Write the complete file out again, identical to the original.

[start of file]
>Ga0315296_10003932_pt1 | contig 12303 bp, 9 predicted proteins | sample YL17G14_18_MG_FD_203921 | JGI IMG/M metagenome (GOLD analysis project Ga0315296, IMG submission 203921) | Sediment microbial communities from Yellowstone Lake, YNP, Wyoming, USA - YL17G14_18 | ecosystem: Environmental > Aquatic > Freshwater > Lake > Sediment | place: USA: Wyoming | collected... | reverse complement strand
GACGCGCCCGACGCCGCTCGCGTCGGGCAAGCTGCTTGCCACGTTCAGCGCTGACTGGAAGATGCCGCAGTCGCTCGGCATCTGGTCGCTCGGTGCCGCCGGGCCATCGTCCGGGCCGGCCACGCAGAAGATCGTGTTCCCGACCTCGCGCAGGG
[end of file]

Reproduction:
>Ga0315296_10003932_pt1 | contig 12303 bp, 9 predicted proteins | sample YL17G14_18_MG_FD_203921 | JGI IMG/M metagenome (GOLD analysis project Ga0315296, IMG submission 203921) | Sediment microbial communities from Yellowstone Lake, YNP, Wyoming, USA - YL17G14_18 | ecosystem: Environmental > Aquatic > Freshwater > Lake > Sediment | place: USA: Wyoming | collected... | reverse complement strand
GACGCGCCCGACGCCGCTCGCGTCGGGCAAGCTGCTTGCCACGTTCAGCGCTGACTGGAAGATGCCGCAGTCGCTCGGCATCTGGTCGCTCGGTGCCGCCGGGCCATCGTCCGGGCCGGCCACGCAGAAGATCGTGTTCCCGACCTCGCGCAGGG